Afghan Women and the Taliban’s Restrictions

By: Sonia Rahimi

I recently read many articles about the Taliban‘s restrictions on Afghan women, which showed that women in Afghanistan are in danger of losing everything, including their rights to work and education. This made me feel sad, as the articles were written by Afghan girls who could no longer attend university. I thought that there must be ways for these girls to keep pursuing their dreams and continue their education.

It is undeniable that the Taliban leaders, who are fearful of Afghan women‘s literacy, should understand that Afghan women will not be intimidated by the Taliban‘s restrictions. The Taliban are aware of the progress Afghan women have made in the past two decades, which is why they have sought to marginalize them in society. However, the Taliban should also be aware that Afghan women are not the same silent women they encountered 25 years ago; Afghan women have proven to be excellent engineers, judges, managers, and artists during the republic. Under the rule of the Taliban, women are not allowed to participate in sociopolitical affairs or implement their plans for the future of Afghanistan. Instead, the Taliban are violating women‘s rights and overstepping their boundaries, infringing upon human rights throughout the country. Even though women from other countries can travel to Afghanistan, Afghan women are deprived of their right to travel, education, work, and social participation. Sadly, the only right they are left with is the right to breathe.

The Taliban‘s inability to maintain the loyalty of the Afghan people has caused major social, economic, and political issues in Afghanistan, including the oppression of women and minority groups, the kidnapping and murder of former government officials, and the arrest of female protestors. Furthermore, the Taliban‘s ban on girls education has had a devastating effect on the economy, as businesses such as grocery stores, taxi drivers, and wage laborers are suffering due to the lack of women in the workforce. The Afghan government and university unions have also expressed their disapproval of the Taliban‘s educational policies, leading to the closure of more than 35 universities in Afghanistan.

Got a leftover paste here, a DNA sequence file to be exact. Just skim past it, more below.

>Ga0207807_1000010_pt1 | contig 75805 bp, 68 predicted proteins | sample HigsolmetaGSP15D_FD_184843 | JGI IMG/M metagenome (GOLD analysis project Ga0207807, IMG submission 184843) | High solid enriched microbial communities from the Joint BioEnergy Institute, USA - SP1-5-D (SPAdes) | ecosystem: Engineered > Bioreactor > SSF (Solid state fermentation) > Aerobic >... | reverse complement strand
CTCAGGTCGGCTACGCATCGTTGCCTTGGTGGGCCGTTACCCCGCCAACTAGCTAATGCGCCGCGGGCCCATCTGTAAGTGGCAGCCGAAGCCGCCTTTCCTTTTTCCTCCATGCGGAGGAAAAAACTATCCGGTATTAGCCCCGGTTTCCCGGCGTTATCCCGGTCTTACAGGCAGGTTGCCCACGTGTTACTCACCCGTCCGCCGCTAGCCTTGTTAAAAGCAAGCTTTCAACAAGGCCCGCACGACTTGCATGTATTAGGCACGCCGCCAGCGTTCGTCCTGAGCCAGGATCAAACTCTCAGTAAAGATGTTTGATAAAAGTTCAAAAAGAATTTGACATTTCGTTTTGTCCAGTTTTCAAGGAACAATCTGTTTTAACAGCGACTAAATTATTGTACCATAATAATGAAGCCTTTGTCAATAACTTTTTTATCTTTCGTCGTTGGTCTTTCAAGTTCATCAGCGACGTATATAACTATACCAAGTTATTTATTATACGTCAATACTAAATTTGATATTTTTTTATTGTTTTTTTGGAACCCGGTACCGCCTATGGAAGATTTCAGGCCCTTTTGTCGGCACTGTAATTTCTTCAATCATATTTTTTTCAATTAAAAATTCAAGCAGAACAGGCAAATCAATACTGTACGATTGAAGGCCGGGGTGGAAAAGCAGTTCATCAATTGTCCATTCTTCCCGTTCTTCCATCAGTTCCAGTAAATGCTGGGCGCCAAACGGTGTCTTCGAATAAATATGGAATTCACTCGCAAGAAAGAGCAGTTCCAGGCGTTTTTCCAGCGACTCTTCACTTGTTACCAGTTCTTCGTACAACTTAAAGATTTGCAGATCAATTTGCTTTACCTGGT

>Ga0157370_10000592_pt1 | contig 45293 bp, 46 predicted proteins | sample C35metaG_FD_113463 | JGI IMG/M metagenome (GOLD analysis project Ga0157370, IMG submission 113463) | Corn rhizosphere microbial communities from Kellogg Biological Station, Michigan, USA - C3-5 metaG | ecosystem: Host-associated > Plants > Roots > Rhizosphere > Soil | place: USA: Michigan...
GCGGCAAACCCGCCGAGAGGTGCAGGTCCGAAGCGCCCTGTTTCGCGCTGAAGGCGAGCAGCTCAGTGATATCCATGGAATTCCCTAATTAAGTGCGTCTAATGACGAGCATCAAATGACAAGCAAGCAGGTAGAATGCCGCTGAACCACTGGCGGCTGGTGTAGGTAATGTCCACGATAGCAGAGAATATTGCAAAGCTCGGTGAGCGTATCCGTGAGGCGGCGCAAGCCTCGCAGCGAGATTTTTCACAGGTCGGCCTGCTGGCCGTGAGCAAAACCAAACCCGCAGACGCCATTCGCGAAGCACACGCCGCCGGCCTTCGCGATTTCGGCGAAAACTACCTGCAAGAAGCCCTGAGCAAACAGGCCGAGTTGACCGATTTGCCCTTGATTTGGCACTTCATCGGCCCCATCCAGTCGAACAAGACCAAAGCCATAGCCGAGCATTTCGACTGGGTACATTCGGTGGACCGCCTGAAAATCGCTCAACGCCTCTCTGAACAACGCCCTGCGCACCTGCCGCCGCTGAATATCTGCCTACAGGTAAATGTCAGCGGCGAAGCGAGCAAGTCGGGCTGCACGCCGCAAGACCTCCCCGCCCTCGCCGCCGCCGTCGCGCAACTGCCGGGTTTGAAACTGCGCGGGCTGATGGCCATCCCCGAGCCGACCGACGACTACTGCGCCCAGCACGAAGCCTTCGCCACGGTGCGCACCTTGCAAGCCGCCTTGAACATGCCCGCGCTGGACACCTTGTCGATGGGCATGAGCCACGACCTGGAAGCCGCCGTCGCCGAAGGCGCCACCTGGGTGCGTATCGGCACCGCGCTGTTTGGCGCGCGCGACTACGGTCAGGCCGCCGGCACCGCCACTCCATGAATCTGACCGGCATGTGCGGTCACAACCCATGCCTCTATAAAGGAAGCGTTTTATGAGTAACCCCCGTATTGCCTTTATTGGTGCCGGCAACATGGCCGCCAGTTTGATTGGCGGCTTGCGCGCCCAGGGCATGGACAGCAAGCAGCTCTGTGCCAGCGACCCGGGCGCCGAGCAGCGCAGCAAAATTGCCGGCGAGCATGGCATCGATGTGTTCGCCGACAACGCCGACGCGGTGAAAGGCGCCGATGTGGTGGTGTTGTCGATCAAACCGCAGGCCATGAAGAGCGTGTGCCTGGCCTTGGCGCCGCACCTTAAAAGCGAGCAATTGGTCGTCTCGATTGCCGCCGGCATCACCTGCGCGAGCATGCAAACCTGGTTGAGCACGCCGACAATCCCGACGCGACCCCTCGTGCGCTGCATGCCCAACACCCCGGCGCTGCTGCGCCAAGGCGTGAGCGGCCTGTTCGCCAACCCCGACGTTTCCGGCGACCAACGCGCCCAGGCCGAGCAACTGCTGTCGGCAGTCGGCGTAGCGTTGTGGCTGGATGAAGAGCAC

In conclusion, I would like to suggest that Afghan women can shape the future of Afghanistan if they are given the opportunity to pursue their dreams and plans, as the Taliban are seemingly intent on bringing darkness, frustration, and disappointment to Afghanistan instead of progress. As Mexican author Miguel Ángel Ruiz Macías said:Finally, we became the ones who we were not supposed to be. Similarly, Afghan women and girls are becoming something they never wanted to be.